Window Over Salem Street

The First Window

The Second Window

The Third Window

The Fourth Window

The Fifth Window

The Sixth Window

The Seventh Window

The Eighth Window

The Ninth Window

The Tenth Window

The Eleventh Window

The Twelfth Window

The Thirteenth Window

This guide follows the stained glass windows in the nave of our lower church.  The symbols depicted in these windows have inspired thought and prayer for many generations of Catholics at Saint Patrick’s.  What do you see in the windows, and what prayers do they inspire in you?

The window over the Salem Street door has at its center the first and last letters of the Greek alphabet – alpha and omega.  From the Book of Revelation, we know that the combination of these letters – the beginning and the end – refers to the eternity of God and Jesus Christ.  God is the beginning and end of our existences.  Jesus offers Himself as the beginning and end of every moment of our lives.  Everything we do at Saint Patrick’s is meant to begin and end in the Lord. 

Dear God, help us to live in You as the beginning and end of our lives.  Help us to grow as a parish increasingly focused on knowing You and doing Your will.

The First Window is focused on a baptismal font with flowing water.  Through baptism, we are freed from sin and born anew as children of God.  We become one in Christ and are filled with His Spirit to live as members of His Body, the Church.  Jesus tells us to “Go, therefore, and make disciples of all nations, baptizing them in the name of the Father, and of the Son, and of the Holy Spirit, teaching them to observe all that I have commanded you” (Matthew 28.19-20).  At Saint Patrick’s, we recognize that Jesus’ commission challenges us to evangelize the entire community in which we live – to actively share His Word with all other people, so they may make the choice for Christ and be fully incorporated into Him through baptism.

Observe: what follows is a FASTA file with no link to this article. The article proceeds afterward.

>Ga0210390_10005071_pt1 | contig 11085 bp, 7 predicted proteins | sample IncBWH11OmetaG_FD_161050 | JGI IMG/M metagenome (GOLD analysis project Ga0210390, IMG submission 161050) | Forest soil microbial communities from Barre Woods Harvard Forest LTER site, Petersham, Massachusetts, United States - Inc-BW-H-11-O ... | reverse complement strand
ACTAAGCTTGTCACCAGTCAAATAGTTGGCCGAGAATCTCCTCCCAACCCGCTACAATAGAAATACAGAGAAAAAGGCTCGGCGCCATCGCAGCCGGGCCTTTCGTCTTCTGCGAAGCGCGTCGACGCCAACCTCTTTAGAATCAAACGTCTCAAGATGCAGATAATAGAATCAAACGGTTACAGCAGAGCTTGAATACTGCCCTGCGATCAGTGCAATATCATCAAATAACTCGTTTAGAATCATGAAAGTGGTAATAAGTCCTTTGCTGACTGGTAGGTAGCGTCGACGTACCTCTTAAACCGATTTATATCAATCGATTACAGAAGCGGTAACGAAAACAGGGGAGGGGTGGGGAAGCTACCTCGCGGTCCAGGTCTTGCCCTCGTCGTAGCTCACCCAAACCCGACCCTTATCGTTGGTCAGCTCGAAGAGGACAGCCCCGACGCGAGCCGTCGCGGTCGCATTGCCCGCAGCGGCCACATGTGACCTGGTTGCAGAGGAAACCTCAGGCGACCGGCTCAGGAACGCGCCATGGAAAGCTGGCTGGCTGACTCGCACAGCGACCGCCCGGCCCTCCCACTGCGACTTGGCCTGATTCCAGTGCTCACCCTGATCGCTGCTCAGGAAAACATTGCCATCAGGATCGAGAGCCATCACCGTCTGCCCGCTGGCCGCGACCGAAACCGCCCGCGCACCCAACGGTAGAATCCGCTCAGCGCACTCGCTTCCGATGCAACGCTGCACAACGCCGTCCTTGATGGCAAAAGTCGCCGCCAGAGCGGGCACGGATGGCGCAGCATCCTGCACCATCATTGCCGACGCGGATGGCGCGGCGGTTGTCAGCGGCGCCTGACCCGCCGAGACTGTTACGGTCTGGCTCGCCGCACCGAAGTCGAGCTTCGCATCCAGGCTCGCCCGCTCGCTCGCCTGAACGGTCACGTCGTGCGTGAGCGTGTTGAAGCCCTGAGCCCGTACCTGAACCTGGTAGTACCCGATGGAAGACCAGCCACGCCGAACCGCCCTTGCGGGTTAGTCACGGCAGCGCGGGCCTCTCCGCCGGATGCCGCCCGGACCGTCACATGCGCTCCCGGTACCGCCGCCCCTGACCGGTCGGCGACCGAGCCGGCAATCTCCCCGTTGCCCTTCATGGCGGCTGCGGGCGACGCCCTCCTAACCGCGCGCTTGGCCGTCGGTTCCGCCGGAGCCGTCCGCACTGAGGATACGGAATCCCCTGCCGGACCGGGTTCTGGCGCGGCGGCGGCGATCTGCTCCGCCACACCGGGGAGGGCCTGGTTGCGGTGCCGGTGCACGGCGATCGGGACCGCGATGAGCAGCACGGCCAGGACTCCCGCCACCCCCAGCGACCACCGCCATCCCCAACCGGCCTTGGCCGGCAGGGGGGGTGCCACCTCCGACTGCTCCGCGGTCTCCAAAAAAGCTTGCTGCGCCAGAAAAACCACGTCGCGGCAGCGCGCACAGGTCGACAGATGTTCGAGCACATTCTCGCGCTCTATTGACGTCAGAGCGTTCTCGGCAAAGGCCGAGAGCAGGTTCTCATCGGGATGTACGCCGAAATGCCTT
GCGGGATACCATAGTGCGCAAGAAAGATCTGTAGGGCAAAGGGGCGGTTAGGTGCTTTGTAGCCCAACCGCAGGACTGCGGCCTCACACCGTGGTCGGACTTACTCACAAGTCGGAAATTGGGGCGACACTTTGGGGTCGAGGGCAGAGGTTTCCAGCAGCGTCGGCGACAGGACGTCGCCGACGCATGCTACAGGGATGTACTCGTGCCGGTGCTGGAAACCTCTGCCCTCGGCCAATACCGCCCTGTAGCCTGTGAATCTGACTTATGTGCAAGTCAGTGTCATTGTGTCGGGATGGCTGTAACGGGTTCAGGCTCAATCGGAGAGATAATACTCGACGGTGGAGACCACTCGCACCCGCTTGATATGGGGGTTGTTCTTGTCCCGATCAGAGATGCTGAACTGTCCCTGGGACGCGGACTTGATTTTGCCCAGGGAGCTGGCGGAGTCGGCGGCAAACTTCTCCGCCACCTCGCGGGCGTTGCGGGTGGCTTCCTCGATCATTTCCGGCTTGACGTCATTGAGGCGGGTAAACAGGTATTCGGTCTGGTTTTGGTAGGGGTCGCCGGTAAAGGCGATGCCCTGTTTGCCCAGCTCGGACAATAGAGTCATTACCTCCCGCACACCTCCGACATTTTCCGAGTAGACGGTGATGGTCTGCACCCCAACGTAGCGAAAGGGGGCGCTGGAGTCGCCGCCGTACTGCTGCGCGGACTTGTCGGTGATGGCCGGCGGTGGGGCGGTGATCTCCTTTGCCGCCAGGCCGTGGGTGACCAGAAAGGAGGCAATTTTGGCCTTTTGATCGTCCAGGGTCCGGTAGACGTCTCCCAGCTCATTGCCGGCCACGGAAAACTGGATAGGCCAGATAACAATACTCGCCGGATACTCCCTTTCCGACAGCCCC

Lord Jesus, increase our understanding of the new life You have given us in baptism.  Give us the grace to more actively share our faith with all people, especially those who do not yet know You.

The Second Window includes symbols related to Jesus’ triumph over evil through His passion, death, and resurrection.  Jesus remains faithful to living His Father’s love through the most terrible passion.  By doing this, He restores the full power of life and love to the world.  Jesus is clear that His disciples will also experience a passion in their lives.  He invites us to take up our crosses and imitate His love.  If we do this, He will lead us with Him through the passion of this life, and bring us with Him to eternal life.

Dear Jesus, in the passion of our lives, we turn to You for salvation.  Strengthen us to follow more closely Your way of love, and lead us to the power of Your resurrection.